Who may apply?

Any person or persons who carry on a business (in or from a premises) involving the supply of food or drink to the public, may apply for a Pavement Café Licence.

Is the area you want to use suitable for a pavement café?

Appendix 1 of this guidance document offers advice on what the council will consider in assessing applications including:

  • Pedestrian and vehicular access.
  • Size and layout.
  • Likely disturbance to other businesses or residents.
  • Furniture design.
  • Safety issues.

In general, the pavement café area will need to be set-up immediately adjacent to the premises. However, a Licence for a remote café may be granted where:

  • The proposed café does not interfere with vehicular or pedestrian traffic flow, and
  • The Licence holder is able to demonstrate that they will be able to exercise proper control and supervision of the remote pavement café area.

Hours of operation

The council will set the days and hours of use for the pavement café area having regard to the location, likely disturbance to local residents, street cleaning or other businesses and representations from interested parties.
Licences will normally be granted for set hours between 8 am and 11 pm and will be reflective of the normal operating hours of the business. If the premises are licensed under the Licensing Order, a Licence will not be issued beyond 11.30pm, regardless of the additional operating hours that may apply to the premises.

Unlicensed pavement cafés

It is an offence to place furniture (for the use for the consumption of food and drink) on a public area without a Pavement Café Licence. The council will take a graduated approach to enforcement in line with its Regulation and Enforcement Policy.

The council has the power to remove any furniture placed on the pavement without a licence where it is considered necessary to do so and may recover the costs reasonably incurred in removing and storing this furniture.

Making an application

Before submitting an application please read this guide thoroughly to check whether your proposal will meet all the criteria. You are also advised to contact the council to discuss your proposals PRIOR to submitting your application. This may help to minimise time wasted for applications which may later be refused.

All applications for a Pavement Café Licence must be accompanied by the following:

Site location plan
A plan must be provided (preferably ordinance survey) showing the proposed pavement café area marked in red and the adjoining streets and properties.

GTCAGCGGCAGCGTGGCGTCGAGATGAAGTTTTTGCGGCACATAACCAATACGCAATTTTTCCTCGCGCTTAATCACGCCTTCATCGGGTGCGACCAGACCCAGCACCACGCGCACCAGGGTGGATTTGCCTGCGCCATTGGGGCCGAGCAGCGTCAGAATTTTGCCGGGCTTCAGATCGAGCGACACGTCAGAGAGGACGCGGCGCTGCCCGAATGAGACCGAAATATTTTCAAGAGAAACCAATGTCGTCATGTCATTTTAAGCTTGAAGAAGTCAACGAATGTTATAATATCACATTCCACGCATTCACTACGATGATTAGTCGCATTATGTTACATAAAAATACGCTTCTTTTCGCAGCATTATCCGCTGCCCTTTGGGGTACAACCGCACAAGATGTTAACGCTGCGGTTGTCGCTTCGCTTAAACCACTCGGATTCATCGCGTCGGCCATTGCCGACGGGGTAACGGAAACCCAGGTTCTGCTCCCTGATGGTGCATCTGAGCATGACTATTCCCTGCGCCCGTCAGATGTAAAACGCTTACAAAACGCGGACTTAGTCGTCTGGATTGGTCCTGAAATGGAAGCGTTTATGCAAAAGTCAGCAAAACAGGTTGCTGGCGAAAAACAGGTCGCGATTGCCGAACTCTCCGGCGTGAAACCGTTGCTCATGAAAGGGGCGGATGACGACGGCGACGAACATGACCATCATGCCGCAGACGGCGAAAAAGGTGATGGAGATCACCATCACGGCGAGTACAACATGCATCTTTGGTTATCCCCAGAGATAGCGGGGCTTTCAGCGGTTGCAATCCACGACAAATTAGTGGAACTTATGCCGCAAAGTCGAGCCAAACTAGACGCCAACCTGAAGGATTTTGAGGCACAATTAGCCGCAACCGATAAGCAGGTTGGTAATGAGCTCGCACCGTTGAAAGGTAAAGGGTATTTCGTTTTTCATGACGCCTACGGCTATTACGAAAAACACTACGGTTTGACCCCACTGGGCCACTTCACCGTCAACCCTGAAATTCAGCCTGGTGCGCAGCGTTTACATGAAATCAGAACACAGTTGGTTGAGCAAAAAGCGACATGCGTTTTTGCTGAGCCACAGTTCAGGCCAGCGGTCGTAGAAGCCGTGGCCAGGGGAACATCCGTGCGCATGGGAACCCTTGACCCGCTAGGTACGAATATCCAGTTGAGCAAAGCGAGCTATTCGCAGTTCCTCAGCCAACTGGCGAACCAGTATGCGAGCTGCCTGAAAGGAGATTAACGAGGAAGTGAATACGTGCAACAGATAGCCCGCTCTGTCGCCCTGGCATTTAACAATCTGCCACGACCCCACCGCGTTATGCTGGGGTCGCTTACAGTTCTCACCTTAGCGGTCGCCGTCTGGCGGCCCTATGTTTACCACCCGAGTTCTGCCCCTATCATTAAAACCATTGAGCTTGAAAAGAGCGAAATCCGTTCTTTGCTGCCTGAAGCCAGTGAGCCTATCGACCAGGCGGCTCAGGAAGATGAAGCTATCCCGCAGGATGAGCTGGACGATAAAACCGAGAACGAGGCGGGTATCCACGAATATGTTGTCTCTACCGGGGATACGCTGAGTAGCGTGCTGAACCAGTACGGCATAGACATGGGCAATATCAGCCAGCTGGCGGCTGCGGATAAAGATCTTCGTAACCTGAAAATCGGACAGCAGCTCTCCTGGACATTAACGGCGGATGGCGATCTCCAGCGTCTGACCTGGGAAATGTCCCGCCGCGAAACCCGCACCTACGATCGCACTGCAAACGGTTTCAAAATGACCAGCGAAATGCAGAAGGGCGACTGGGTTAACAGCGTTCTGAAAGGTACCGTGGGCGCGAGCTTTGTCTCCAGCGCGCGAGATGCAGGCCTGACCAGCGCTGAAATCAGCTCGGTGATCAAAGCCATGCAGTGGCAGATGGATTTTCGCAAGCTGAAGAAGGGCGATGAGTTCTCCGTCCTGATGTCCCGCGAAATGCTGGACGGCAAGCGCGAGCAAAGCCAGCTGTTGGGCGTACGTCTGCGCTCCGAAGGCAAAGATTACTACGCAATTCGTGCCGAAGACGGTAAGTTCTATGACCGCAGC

Licence fee
All applications for a Pavement Café Licence would normally be accompanied by the relevant fee determined by the council. However, given the current prevailing circumstances the council has decided to waive the fee until further notice, subject to review.

Proposed café plan
A plan must be provided of the proposed pavement café area, the streetscape and all utilities and services including lampposts, bollards, fire hydrants, manholes, cycle stands, litter bins and any other items of street furniture located within the immediate vicinity. The dimensions of the proposed pavement café area must also be shown.

Please see Appendix 4 for examples of pavement café plans.

Details of the furniture
Provide details of the number, materials and types of chairs, tables, umbrellas, etc., to be provided in the café (photographs/manufacturers, detailed brochures of proposed furniture or photographs of existing furniture would be helpful to the council).

Other information
Public liability insurance cover with minimum indemnity of £5m will be required (see our Public liability insurance Guidance Note).

Licensed premises
Premises licensed under the Licensing (NI) Order 1996 will be required to provide details of their Liquor Licence to assist the council in processing the application and to enable us to notify the court if your application is granted. This is because the pavement café area will be treated as part of the licensed premises for the purpose of the Licensing Order.

If the café is to be located away from the main premises or patrons / staff will need to cross a public pavement to reach the café area, then you must provide a management plan.